Two Montrealers among dead after stampede at religious festival in Israel

·4 min read

MONTREAL — Two Montrealers taking part in a religious festival in Israel were among the dozens of people killed when a stampede erupted early Friday.

Shraga Gestetner, 33, was a well-known singer in the ultra-Orthodox Jewish community, and Dovi Steinmetz, 21, was in Israel for post-secondary religious studies. Multiple sources identified them Friday as being among the victims.

Mayer Feig, a member of the Quebec Council of Hasidic Jews and a community activist, described Gestetner, who performed as Shragee Gestetner, as a "very, very giving person." He said he had left a successful music career to focus on helping vulnerable people in his community.

Gestetner, a father of six, was born in Montreal and moved to New York state after getting married, Feig said in an interview Friday.

Members of the Israeli government, including the country's president, called for members of the public to attend Gestetner's funeral Friday, said Rabbi Reuben Poupko, of the Beth Israel Beth Aaron Congregation, an Orthodox synagogue in Montreal.

"He was there in Israel all alone. All his family's here, and in keeping with the strictest application of Jewish tradition, he was buried immediately," Poupko said. "Because of the speed at which it occurred, no family was there .... There are strong bonds of loyalty within the Jewish world, and in a moment like this that loyalty is very tangible and very real."

Lionel Perez, Montreal's municipal opposition leader, said Steinmetz grew up in his neighbourhood and was close friends with his son. "He was good-natured, loved by all, always a friendly smile, always willing to help," Perez said in an interview. "Really representative of his family and of his parents. This is truly a loss."

Feig described Steinmetz as "a gentle, gentle, gentle person that was just taken too early."

Perez said he expects Israeli authorities to conduct an investigation, but "right now, it's a question of providing support and empathy to the families of the victims," he said.

Montreal Mayor Valerie Plante expressed her sympathy with the city's Jewish community and the friends and family of the victims in a post on Twitter.

Prime Minister Justin Trudeau said he was shocked to learn of the deaths.

"On behalf of all Canadians, Sophie and I offer our deepest condolences to the family and friends of everyone who lost a loved one at Mount Meron, and wish for a fast and full recovery of the many injured," he said in a release.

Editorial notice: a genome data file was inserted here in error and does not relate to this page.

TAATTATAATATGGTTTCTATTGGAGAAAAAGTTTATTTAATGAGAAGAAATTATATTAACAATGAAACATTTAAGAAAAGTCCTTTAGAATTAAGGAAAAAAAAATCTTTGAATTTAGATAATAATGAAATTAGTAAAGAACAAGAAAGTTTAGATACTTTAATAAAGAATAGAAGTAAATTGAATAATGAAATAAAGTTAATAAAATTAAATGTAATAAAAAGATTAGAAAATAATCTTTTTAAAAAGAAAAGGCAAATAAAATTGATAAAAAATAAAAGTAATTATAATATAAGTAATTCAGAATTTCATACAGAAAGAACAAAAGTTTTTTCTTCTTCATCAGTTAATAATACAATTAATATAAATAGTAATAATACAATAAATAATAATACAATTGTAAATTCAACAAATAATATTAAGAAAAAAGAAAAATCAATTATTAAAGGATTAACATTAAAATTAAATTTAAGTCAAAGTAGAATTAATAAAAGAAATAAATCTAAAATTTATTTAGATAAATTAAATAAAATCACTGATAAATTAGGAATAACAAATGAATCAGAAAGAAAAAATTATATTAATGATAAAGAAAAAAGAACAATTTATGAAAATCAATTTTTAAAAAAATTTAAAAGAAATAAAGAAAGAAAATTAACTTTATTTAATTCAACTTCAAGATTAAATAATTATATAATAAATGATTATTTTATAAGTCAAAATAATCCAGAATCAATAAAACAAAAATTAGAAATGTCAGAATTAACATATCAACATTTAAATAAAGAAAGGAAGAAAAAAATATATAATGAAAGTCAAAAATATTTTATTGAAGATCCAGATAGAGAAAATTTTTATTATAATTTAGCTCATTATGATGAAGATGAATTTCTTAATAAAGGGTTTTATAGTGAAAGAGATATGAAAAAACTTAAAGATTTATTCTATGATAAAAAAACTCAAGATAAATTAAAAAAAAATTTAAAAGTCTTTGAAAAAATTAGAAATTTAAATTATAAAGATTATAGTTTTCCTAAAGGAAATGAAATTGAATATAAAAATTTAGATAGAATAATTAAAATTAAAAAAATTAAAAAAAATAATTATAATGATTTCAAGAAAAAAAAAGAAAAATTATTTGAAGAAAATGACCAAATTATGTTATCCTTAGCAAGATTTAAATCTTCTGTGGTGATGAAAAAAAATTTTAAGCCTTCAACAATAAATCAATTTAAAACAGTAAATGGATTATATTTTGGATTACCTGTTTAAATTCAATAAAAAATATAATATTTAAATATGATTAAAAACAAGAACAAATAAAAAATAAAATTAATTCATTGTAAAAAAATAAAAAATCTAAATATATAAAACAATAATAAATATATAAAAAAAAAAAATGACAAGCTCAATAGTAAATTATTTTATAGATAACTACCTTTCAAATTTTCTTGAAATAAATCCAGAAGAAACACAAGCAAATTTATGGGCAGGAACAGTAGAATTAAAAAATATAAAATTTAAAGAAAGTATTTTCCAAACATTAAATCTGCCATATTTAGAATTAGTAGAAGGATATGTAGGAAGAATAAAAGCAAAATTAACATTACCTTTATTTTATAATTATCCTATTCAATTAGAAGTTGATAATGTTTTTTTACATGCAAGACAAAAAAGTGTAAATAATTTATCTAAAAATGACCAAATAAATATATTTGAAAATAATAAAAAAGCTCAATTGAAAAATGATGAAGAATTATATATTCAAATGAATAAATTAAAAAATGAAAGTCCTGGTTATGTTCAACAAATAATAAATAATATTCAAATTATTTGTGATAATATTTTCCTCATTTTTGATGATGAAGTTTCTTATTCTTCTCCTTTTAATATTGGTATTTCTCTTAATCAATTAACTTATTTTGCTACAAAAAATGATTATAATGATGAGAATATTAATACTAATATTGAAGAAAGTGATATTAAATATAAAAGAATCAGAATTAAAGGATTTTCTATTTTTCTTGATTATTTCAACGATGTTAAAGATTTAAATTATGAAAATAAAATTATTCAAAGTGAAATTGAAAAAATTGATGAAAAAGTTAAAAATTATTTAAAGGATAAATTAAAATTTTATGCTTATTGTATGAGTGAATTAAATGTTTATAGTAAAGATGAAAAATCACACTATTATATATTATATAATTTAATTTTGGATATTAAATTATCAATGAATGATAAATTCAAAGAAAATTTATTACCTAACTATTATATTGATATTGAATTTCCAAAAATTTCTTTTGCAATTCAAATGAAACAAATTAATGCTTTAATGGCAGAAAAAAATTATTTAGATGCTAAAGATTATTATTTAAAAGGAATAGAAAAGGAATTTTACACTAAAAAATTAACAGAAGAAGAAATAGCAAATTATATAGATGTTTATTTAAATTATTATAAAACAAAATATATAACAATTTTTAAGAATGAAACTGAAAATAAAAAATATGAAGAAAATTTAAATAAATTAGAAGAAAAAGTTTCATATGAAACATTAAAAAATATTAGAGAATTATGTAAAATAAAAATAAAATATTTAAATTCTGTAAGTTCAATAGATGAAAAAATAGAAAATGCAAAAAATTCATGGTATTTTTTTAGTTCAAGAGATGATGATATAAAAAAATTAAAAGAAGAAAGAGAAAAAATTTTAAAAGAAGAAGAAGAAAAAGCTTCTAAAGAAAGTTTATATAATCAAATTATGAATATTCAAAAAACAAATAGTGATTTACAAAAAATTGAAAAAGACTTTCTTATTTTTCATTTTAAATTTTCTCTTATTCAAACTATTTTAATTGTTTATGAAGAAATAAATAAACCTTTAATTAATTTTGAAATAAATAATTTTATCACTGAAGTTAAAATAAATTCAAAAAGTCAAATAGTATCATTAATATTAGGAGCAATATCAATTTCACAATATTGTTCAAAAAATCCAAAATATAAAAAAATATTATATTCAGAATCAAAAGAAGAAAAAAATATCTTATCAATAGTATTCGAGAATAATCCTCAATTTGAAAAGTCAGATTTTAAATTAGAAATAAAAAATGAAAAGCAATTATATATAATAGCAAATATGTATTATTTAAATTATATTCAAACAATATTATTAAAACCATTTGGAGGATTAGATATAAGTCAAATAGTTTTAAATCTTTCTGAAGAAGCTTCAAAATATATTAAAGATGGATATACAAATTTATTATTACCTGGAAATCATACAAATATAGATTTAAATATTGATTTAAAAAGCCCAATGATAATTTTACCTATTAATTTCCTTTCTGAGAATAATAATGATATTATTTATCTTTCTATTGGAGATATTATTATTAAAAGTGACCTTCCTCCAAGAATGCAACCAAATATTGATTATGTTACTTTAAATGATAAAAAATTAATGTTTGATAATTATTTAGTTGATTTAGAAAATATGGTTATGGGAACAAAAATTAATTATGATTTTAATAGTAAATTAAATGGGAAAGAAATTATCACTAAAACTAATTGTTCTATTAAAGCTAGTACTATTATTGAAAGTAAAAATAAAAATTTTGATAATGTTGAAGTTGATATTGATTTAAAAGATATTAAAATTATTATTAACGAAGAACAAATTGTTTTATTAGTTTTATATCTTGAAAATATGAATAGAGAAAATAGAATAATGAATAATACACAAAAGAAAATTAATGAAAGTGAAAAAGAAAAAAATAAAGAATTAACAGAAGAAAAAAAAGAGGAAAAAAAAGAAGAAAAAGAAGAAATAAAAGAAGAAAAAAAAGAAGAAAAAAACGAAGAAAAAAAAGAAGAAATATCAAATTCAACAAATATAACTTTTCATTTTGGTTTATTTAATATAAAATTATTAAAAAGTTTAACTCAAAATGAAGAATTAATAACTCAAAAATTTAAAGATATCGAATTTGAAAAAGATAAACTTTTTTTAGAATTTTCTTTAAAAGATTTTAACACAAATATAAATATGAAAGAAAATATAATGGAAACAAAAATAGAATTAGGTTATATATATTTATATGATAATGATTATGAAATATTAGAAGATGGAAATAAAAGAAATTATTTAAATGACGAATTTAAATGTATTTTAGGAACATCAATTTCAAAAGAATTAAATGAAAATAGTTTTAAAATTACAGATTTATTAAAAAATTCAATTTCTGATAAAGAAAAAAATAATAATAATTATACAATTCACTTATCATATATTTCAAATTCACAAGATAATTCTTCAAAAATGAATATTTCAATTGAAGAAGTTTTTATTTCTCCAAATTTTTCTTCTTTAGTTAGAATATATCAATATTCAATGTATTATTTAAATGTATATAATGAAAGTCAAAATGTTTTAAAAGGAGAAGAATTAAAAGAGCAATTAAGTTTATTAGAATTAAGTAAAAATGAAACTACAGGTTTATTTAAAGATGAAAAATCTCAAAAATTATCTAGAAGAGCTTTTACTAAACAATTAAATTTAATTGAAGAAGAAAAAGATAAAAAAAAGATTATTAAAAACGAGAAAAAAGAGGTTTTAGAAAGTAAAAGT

"We grieve with Israel and the Jewish community in Canada, and stand ready to assist in any way we can."

Trudeau said embassy personnel in Tel Aviv were providing consular assistance and working with Israeli officials.

Foreign Affairs Minister Marc Garneau also extended his condolences.

Israeli authorities said at least 45 people were killed and dozens more were hospitalized during the celebration of Lag BaOmer at Mount Meron in one of the country's deadliest civilian disasters. The celebration, attended by tens of thousands of ultra-Orthodox Jews, was the first mass religious gathering held in Israel since the country lifted nearly all coronavirus-related restrictions.

"This is a Jewish holiday that is celebrated every year, and last year it was impossible because of COVID restrictions that were in place at the time," said David Levy, Israel's consul general for Quebec and the Atlantic provinces. "So this year, it feels like many people felt that they wanted to make up for missing it last year, so there was a very big turnout."

He said it is too early to say what went wrong. "This is going to be thoroughly investigated, but the outcome is tragic," he said.

The stampede occurred at around 1 a.m. as people began to leave and thronged a narrow, tunnel-like passage. According to witnesses, people began to fall on a slippery ramp, causing others to trip and sparking panic.

Lag BaOmer commemorates the life of Rabbi Shimon bar Yochai, a second century Jewish sage and mystic, and marks the end of a plague. Mount Meron is believed to be where Yochai is buried.

"There's a great sense of optimism in Israel now about the future, about putting most of COVID behind them and then this tragedy strikes," Poupko said. "It's really, really very, very painful and difficult."

Feig said his son was among those participating in the event. He was not hurt, but for 45 minutes Feig was unable to reach him and he feared the worst. He said he can't imagine what the parents of those who died are going through.

"This is a shock and grief to the Jewish community worldwide," Feig said. "Tens of thousands of people from all over the world would attend. There are grieving families in New York, and Montreal, all over the world."

This report by The Canadian Press was first published April 30, 2021.

— With files from The Associated Press.

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This story was produced with the financial assistance of the Facebook and Canadian Press News Fellowship.

Jacob Serebrin, The Canadian Press